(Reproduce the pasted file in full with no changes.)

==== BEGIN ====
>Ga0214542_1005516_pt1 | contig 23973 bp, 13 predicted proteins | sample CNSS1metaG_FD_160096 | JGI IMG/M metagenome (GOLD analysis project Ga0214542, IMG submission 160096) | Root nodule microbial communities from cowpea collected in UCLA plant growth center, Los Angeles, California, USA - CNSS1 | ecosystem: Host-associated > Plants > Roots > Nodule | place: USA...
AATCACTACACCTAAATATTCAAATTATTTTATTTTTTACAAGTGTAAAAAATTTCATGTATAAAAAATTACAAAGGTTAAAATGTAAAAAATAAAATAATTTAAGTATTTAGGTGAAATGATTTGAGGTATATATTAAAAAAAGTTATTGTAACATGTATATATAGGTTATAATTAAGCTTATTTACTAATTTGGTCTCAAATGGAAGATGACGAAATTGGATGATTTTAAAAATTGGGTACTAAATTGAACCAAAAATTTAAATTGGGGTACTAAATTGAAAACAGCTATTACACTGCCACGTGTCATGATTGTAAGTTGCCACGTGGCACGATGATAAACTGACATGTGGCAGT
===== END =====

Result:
>Ga0214542_1005516_pt1 | contig 23973 bp, 13 predicted proteins | sample CNSS1metaG_FD_160096 | JGI IMG/M metagenome (GOLD analysis project Ga0214542, IMG submission 160096) | Root nodule microbial communities from cowpea collected in UCLA plant growth center, Los Angeles, California, USA - CNSS1 | ecosystem: Host-associated > Plants > Roots > Nodule | place: USA...
AATCACTACACCTAAATATTCAAATTATTTTATTTTTTACAAGTGTAAAAAATTTCATGTATAAAAAATTACAAAGGTTAAAATGTAAAAAATAAAATAATTTAAGTATTTAGGTGAAATGATTTGAGGTATATATTAAAAAAAGTTATTGTAACATGTATATATAGGTTATAATTAAGCTTATTTACTAATTTGGTCTCAAATGGAAGATGACGAAATTGGATGATTTTAAAAATTGGGTACTAAATTGAACCAAAAATTTAAATTGGGGTACTAAATTGAAAACAGCTATTACACTGCCACGTGTCATGATTGTAAGTTGCCACGTGGCACGATGATAAACTGACATGTGGCAGT